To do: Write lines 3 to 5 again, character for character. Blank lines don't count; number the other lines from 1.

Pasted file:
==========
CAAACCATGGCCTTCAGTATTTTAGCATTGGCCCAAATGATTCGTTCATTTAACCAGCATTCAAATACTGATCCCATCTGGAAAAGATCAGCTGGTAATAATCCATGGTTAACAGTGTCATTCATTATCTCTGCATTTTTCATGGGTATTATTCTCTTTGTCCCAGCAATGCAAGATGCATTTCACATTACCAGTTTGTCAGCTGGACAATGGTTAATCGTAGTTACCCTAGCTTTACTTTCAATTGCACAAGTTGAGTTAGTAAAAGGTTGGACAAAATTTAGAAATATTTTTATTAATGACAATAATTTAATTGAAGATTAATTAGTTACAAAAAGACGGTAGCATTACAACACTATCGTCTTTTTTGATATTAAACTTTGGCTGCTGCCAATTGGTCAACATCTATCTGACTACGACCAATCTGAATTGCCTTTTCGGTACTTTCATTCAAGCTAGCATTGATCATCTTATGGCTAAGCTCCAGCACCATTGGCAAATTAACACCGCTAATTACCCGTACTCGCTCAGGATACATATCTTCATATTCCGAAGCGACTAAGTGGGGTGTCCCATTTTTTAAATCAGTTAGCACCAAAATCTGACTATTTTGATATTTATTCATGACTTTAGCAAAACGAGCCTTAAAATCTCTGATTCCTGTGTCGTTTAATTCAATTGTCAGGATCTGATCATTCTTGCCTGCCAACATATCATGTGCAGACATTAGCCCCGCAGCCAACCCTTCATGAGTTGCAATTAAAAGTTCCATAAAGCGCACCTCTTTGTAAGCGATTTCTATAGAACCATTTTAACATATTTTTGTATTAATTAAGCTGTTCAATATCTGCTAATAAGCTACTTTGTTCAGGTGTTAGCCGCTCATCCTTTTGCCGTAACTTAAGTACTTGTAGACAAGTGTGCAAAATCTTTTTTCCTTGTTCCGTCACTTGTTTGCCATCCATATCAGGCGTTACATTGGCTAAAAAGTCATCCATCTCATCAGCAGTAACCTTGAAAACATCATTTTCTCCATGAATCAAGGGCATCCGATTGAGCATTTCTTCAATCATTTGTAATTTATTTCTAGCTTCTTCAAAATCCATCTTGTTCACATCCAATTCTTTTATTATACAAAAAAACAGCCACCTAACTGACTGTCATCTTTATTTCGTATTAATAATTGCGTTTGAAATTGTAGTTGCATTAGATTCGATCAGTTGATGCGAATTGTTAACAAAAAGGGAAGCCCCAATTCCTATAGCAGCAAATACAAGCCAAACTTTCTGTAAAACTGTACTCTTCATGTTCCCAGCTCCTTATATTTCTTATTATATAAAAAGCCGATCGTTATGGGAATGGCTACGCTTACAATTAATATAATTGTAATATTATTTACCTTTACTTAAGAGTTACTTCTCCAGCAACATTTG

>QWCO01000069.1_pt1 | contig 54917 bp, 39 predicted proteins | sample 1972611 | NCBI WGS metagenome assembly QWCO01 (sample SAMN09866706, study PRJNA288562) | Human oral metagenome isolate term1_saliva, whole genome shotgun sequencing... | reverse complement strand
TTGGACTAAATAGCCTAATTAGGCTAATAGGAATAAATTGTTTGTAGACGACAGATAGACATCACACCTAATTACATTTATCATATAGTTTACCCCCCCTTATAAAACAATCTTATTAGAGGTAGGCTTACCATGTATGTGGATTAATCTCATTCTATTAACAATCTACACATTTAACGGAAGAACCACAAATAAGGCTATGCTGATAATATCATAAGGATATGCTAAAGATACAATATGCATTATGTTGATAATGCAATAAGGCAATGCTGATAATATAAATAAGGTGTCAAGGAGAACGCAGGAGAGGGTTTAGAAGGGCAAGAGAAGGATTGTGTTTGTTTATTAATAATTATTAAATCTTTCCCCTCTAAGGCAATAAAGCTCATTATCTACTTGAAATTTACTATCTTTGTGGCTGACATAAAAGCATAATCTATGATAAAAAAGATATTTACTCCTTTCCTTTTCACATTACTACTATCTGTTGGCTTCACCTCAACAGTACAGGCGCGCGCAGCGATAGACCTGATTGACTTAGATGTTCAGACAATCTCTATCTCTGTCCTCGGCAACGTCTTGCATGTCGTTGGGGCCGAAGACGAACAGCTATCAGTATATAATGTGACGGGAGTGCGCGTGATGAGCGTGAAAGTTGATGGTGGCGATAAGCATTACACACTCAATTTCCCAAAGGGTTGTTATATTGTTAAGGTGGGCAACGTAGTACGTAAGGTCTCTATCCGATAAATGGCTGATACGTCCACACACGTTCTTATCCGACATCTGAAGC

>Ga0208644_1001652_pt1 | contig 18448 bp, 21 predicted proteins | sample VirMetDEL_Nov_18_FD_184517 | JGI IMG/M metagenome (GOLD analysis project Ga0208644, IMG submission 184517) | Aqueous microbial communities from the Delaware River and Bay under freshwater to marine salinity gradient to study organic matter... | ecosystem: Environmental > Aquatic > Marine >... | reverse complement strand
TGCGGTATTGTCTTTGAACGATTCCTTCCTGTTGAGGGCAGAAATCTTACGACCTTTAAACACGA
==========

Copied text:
TTGGACTAAATAGCCTAATTAGGCTAATAGGAATAAATTGTTTGTAGACGACAGATAGACATCACACCTAATTACATTTATCATATAGTTTACCCCCCCTTATAAAACAATCTTATTAGAGGTAGGCTTACCATGTATGTGGATTAATCTCATTCTATTAACAATCTACACATTTAACGGAAGAACCACAAATAAGGCTATGCTGATAATATCATAAGGATATGCTAAAGATACAATATGCATTATGTTGATAATGCAATAAGGCAATGCTGATAATATAAATAAGGTGTCAAGGAGAACGCAGGAGAGGGTTTAGAAGGGCAAGAGAAGGATTGTGTTTGTTTATTAATAATTATTAAATCTTTCCCCTCTAAGGCAATAAAGCTCATTATCTACTTGAAATTTACTATCTTTGTGGCTGACATAAAAGCATAATCTATGATAAAAAAGATATTTACTCCTTTCCTTTTCACATTACTACTATCTGTTGGCTTCACCTCAACAGTACAGGCGCGCGCAGCGATAGACCTGATTGACTTAGATGTTCAGACAATCTCTATCTCTGTCCTCGGCAACGTCTTGCATGTCGTTGGGGCCGAAGACGAACAGCTATCAGTATATAATGTGACGGGAGTGCGCGTGATGAGCGTGAAAGTTGATGGTGGCGATAAGCATTACACACTCAATTTCCCAAAGGGTTGTTATATTGTTAAGGTGGGCAACGTAGTACGTAAGGTCTCTATCCGATAAATGGCTGATACGTCCACACACGTTCTTATCCGACATCTGAAGC

>Ga0208644_1001652_pt1 | contig 18448 bp, 21 predicted proteins | sample VirMetDEL_Nov_18_FD_184517 | JGI IMG/M metagenome (GOLD analysis project Ga0208644, IMG submission 184517) | Aqueous microbial communities from the Delaware River and Bay under freshwater to marine salinity gradient to study organic matter... | ecosystem: Environmental > Aquatic > Marine >... | reverse complement strand
TGCGGTATTGTCTTTGAACGATTCCTTCCTGTTGAGGGCAGAAATCTTACGACCTTTAAACACGA